One of the books I purchased not too long ago and which arrived by mail recently is part of a trilogy of quotes by three successive gurus of a lineage I’m studying. They’re “specialty” is Raja Yoga and, I think because of my background with Jnana Yoga, a lot of it is making sense. So far, it seems like Raja and Jnana yogas are more conspicuously related than some of the others appear to be – although, we know that all interweave at various points and if practiced long enough and “correctly” will integrate eventually.
The book I mentioned is the first in the trilogy and holds quotes only from the first guru of the lineage’s “official” organization. (For the record, I’m speaking strictly in terms of the relatively modern face of this lineage, which actually traces its roots far, far back & includes Patanjali and others before him.) The quotes are divided into chapters according to their context or content. One chapter is titled, “GURU,” and leads into the quotes with a single sentence, “The definition of a Sat-Guru is that:” after which there are listed five apparent traits a satguru is to possess. The chapter closes with a few paragraphs of discussion. I’m still chewing on some of this, but you can see below the five traits that “define” a Sat-guru.
1) He should attach himself to Reality, i.e., he should dwell in the fourth state and in the jivanmukta condition.
(For the record, while I’ve known the term “jivanmukta” for a solid decade, I’ve really only encountered its use with one other teacher.”
2) He should have practiced yoga (shabda-abhyasi) and by means of this practice should have control over the inner regions of the human brain.
3) He should have glittering eyes and a broad forehead.
4) He should have knowledge of devotion, knowledge, and work, and should be able to answer questions but should not bind the tongue of the questioner.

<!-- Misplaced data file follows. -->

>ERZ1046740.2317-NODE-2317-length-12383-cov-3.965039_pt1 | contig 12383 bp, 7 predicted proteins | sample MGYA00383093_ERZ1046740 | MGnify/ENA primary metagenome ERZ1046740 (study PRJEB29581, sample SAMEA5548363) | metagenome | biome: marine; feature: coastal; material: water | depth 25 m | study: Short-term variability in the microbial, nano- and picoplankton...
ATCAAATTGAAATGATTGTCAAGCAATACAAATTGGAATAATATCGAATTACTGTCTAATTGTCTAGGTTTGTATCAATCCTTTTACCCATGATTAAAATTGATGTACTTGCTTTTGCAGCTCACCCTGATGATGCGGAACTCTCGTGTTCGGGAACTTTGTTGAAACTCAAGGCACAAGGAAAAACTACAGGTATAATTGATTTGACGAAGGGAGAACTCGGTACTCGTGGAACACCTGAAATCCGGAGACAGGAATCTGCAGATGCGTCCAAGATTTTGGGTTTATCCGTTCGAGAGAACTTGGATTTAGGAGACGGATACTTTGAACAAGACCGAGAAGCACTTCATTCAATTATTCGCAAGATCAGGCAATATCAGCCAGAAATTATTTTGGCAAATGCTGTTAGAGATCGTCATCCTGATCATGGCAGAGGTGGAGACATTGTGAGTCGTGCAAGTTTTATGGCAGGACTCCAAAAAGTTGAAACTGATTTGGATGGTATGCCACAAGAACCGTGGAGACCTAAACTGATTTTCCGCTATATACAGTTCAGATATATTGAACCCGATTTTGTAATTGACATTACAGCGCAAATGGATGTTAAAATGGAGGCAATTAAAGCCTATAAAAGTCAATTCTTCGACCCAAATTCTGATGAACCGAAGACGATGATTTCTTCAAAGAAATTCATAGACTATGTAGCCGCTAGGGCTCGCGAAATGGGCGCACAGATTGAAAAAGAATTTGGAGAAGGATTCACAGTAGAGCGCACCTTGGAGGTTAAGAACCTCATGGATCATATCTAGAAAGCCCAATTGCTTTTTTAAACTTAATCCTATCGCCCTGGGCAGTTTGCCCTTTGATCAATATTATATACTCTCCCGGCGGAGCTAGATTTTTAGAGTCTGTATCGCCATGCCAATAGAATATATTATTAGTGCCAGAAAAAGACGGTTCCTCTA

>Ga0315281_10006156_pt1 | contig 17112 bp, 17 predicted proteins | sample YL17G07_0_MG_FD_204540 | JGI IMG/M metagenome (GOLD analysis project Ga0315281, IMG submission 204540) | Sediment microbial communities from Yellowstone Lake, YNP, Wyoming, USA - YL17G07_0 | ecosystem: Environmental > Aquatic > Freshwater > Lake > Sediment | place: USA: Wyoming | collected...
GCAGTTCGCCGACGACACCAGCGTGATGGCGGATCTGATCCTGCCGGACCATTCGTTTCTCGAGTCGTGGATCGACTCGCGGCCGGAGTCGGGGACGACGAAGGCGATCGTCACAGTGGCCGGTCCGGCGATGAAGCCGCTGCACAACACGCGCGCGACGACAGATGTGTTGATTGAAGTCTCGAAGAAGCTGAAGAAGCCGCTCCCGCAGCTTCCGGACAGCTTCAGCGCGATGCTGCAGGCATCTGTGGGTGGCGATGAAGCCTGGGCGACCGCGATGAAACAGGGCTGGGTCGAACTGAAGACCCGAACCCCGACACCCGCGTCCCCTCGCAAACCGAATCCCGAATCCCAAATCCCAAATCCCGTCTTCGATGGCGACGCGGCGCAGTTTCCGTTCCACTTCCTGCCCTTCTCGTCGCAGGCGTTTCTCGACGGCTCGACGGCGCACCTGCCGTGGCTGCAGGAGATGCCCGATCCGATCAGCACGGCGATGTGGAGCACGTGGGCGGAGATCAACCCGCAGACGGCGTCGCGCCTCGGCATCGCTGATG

5) He should concern himself with spiritual things, i.e., he should pay attention towards them.
“These are all ordinary characteristics. But the real inner qualification is that he should be able to satisfy his disciples by imparting the Divine grace, transmitting grace, through the awakened inner vision.
“If you sit by a fire, you feel warm; if you sit by ice, you feel cold. Why then will you not get transformed if you sit with a person who is perfect in discipline and etiquette? Worship of the worthy Master should be done. Association with Reality is called satsangh. Guru-bhakti means only worship. Spend some time in the company of the Master and get your doubts cleared.
“A master should treat all equally. His love should flow evenly on all without any difference. He should not think himself superior to the abhyasis in any way. Love alone does everything.”
So far, I think the biggest standouts for me would be things that amount to, as a dear pal would say, semantics. The main purpose of this post is to share the five traits and the paragraphs that follow them in the book, so I won’t go into those semantic differences right now.
Umm… I also think I know that the guru who gave these sayings lived in a part of India that was (is?) influenced a bit by Middle Eastern culture. I’ll have to check again but I think he spoke Hindi & Urdu and some sources say that he rubbed elbows with Sufism – a mixture I find particularly interesting, if true.
As I said, I’ll definitely be chewing on this / these for a minute or two more, but now you can see the five traits that “define” a Sat-guru, according to him.
Aum Shri Mahaganeshaya Namaha